These results suggest the involvement of the LC in a thermogenic neuronal pathway, but an alternative explanation is also possible. The impaired capacity of LC-lesioned rats to develop increased thermogenesis and fever in response to LPS and PGE2 may be due to an atrophy of thermogenic tissues. Indeed, an impaired thermogenesis induced by malnutrition has been quoted as an important ‘side-effect’ of lesion (Shido et al. 1989) and denervation (Romanovsky et al. 1997a) experiments. To assess the thermogenic capacity of the rats, we verified the effects of i.v. noradrenaline on the metabolic rate (assessed by the rate of oxygen consumption) and Tc. This method is based on the fact that noradrenaline directly activates thermogenesis in the brown adipose tissue, the main thermogenic organ in rats (Cannon & Nedergaard, 1998). It was successfully employed in previous studies (Hayashi & Nagasaka, 1983; Gordon, 2000). That LC-lesioned rats responded to noradrenaline with increases in metabolic rate and Tc identical to those of sham-operated rats indicates that the thermogenic reserves of LC-lesioned rats were intact. Consequently, impaired thermogenic and febrile responses of LC-lesioned rats to LPS and PGE2 in a subthermoneutral environment can be ascribed to the interruption of a specific fever-inducing thermogenic neuronal pathway rather than atrophy of thermogenic tissues. Consistent with such a role of the LC are the studies showing that the number of neurones expressing c-fos (a marker of neuronal activation) increase in the LC after LPS administration (Hare et al. 1995; Xu et al. 2003). Moreover, neurochemical and electrical activation of LC neurones occur when febrigenic substances, i.e. LPS (Molina-Holgado & Guaza, 1996) and corticotropin-releasing factor (Valentino et al. 1983; Emoto et al. 1993), are administered at regular laboratory temperatures, which are subneutral for rats.

Although lesion of the LC markedly attenuated LPS- and PGE2-induced thermogenesis and fever, it had no effect on cold-induced thermogenesis. In agreement, studies by Cano et al. (2003) and Bachtell et al. (2003) revealed no activation of the LC (assessed by c-fos expression) during exposure to cold. Only one study (Kiyohara et al. 1995) showed cold-induced c-fos expression in the LC, but this effect may be unrelated to the activation of thermogenesis; it may be related to the activation of the stress response to a new environment. Indeed, a recent study showed that cold-induced c-fos expression in LC neurones disappears in rats systematically adapted to transfer to a cold environment, despite the fact that adapted rats still respond to cold with enhanced thermogenesis (Bachtell et al. 2003). It thus seems that catecholaminergic LC neurones are specifically involved in the activation of thermogenesis by pyrogens.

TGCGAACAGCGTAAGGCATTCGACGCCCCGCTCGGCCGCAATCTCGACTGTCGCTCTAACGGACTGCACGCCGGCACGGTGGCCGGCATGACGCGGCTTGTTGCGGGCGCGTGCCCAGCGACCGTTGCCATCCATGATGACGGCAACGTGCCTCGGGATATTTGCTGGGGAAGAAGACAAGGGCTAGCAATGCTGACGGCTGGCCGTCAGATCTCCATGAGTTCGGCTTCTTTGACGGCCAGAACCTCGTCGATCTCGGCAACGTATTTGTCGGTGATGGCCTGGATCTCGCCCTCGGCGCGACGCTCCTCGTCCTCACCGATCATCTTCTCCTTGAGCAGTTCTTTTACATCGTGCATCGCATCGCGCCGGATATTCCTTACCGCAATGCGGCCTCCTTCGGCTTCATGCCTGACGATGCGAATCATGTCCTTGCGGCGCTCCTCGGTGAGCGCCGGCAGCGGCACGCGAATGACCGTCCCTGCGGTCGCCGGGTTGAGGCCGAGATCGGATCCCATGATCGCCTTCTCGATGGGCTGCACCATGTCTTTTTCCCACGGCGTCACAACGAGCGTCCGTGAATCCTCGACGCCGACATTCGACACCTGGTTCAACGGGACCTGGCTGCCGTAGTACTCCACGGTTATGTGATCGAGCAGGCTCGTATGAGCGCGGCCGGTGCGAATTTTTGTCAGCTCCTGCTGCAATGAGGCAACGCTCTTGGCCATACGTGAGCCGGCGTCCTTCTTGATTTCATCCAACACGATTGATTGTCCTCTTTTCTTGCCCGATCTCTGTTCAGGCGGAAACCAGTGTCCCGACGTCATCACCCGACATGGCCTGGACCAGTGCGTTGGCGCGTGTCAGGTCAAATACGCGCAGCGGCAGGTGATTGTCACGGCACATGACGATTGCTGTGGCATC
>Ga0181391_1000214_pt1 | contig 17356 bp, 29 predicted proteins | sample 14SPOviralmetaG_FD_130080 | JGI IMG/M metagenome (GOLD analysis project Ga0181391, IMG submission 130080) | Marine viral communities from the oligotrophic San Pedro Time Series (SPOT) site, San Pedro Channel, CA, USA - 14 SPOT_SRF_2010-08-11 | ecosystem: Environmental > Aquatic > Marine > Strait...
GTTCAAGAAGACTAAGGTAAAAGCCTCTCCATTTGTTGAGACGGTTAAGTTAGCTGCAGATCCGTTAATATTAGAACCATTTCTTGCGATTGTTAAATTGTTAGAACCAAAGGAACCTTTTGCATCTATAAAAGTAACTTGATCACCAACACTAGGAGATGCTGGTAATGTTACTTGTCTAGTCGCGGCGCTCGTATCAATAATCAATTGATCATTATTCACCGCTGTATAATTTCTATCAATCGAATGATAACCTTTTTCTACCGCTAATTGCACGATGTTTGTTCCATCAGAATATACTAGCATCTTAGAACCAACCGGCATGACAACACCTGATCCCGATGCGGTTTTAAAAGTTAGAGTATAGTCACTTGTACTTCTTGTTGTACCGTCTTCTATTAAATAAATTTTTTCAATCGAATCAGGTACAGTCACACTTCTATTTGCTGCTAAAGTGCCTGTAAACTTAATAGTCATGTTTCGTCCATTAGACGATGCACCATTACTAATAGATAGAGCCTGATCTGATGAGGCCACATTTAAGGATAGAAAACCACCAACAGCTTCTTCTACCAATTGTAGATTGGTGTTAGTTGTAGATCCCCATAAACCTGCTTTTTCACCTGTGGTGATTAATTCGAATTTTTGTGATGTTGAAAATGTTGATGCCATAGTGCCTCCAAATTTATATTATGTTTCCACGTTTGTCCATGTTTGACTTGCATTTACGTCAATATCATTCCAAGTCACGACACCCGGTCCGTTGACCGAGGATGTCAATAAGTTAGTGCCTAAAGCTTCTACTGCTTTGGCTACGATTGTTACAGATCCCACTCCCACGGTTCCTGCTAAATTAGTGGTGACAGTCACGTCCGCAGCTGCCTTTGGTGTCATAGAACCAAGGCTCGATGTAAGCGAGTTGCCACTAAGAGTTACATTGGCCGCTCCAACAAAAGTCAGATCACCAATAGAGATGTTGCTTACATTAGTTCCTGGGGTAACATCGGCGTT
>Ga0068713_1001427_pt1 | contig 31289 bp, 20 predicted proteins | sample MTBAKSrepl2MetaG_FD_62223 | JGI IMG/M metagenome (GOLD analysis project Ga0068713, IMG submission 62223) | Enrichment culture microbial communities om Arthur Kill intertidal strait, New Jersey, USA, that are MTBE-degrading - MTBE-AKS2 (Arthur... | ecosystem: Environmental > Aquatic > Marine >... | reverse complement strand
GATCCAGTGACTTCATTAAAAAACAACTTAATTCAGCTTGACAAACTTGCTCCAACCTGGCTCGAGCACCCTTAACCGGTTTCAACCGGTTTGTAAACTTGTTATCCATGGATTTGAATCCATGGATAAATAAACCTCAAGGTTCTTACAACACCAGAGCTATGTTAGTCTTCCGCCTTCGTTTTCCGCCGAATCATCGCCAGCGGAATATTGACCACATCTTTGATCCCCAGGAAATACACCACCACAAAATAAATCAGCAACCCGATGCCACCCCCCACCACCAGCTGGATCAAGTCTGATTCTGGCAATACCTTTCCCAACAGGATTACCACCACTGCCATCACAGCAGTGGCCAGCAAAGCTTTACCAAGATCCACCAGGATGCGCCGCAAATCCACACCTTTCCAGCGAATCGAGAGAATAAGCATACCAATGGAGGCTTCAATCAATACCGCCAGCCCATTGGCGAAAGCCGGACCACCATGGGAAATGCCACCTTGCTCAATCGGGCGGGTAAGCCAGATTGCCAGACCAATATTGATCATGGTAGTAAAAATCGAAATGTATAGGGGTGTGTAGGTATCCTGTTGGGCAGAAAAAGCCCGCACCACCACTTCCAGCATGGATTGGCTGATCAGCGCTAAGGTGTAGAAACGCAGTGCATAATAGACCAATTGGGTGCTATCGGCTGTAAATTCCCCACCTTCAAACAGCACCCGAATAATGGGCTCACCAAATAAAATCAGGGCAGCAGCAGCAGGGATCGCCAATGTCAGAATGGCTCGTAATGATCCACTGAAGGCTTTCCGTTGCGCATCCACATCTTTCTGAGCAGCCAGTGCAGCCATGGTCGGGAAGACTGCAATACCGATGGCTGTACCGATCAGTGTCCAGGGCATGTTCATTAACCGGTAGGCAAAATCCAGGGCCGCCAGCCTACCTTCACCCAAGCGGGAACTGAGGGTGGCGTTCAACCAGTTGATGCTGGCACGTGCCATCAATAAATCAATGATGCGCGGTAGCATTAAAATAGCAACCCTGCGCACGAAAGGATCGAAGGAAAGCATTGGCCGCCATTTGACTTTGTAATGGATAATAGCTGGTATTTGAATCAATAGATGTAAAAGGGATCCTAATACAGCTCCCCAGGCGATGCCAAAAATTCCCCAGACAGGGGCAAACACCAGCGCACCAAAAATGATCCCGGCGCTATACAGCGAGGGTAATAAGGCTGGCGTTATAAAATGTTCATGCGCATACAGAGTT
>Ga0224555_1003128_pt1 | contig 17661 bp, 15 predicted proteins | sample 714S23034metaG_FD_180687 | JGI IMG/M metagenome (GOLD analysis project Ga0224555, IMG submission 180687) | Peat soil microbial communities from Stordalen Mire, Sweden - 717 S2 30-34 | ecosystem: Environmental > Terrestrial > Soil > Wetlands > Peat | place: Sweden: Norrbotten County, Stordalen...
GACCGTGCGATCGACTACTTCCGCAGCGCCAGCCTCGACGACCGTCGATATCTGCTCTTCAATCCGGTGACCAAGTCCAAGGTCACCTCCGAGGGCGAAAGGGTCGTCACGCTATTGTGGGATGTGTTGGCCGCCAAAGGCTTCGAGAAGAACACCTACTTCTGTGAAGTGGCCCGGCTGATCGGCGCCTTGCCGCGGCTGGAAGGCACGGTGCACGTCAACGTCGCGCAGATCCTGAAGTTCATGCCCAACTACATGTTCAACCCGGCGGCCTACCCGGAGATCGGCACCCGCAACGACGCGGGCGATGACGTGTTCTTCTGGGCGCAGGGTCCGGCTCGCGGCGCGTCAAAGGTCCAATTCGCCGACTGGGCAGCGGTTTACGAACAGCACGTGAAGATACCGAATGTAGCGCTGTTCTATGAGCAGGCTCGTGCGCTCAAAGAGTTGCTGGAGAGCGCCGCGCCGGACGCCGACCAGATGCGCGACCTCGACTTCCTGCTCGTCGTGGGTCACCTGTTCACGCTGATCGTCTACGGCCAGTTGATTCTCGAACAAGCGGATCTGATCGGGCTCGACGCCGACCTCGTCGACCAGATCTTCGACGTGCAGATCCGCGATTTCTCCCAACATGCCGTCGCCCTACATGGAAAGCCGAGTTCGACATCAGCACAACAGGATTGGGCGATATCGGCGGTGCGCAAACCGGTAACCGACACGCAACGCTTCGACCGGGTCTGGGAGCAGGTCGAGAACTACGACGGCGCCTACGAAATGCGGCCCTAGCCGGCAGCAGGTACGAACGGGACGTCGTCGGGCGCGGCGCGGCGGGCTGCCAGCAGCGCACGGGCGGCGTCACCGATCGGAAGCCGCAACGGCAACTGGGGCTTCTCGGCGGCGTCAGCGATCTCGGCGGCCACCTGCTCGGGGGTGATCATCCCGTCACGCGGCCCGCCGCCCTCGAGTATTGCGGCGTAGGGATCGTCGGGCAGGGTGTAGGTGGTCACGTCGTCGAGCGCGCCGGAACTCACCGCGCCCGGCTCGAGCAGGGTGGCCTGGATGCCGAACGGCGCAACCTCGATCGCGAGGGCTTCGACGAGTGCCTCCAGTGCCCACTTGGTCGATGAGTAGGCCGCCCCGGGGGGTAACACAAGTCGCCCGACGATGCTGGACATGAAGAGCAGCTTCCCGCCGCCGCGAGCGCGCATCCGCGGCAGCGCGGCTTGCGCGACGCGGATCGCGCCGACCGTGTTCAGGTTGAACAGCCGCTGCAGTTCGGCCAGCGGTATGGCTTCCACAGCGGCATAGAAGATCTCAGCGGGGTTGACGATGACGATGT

Further investigation is needed to understand the specific functional connections of the LC with the neuronal circuitry involved in the control of thermogenesis, but speculative scenarios can be proposed. Based on the results of their recent study using pseudorabies virus (a retrograde transynaptic tracer), Cano et al. (2003) have proposed that the LC is multisynaptically connected to the brown adipose tissue. This finding agrees with previous studies showing that there is no direct projection from the LC to the intermediolateral cell column of the spinal cord (Grzanna & Fritschy, 1991; Proudfit & Clark, 1991), where preganglionic sympathetic neurones involved in brown adipose tissue activation are located (Zhang et al. 2000; Cano et al. 2003). It also agrees with the facts that LC neurones receive projections from the preoptic region, either directly (Steininger et al. 2001) or via relays in the paraventricular hypothalamus (Aston-Jones et al. 1991), and project to several brainstem structures involved in the control of brown adipose tissue thermogenesis, e.g. the inferior olive (Grzanna & Fritschy, 1991; Uno & Shibata, 2001) and the raphe pallidus (Jones & Yang, 1985; Morrison et al. 1999).

In summary, the present study shows that catecholaminergic LC neurones are part of a thermoeffector neuronal pathway that is specifically activated by pyrogens (e.g. PGE2) to activate thermogenesis and produce fever in a subthermoneutral environment.

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  3. Methods
  4. Results
  5. Discussion
  6. References
  7. Appendix
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Appendix

  1. Top of page
  2. Abstract
  3. Methods
  4. Results
  5. Discussion
  6. References
  7. Appendix

Acknowledgements

We thank Mauro F. Silva, Daniela Lima de Oliveira, Daoud Hidbrahim Elias Filho, Gustavo Michel Batista de Souza and Lidiane de Cássia Anastácio for excellent technical assistance. This work was supported by Fundação de Amparo à Pesquisa do Estado de São Paulo (FAPESP) and Conselho Nacional de Desenvolvimento Científico e Tecnológico (CNPq). Daoud Hidbrain Elias Filho and Lidiane de Cássia Anastácia are the recipients of FAPESP technician scholarships. M. C. Almeida is a recipient of a CNPq graduate scholarship.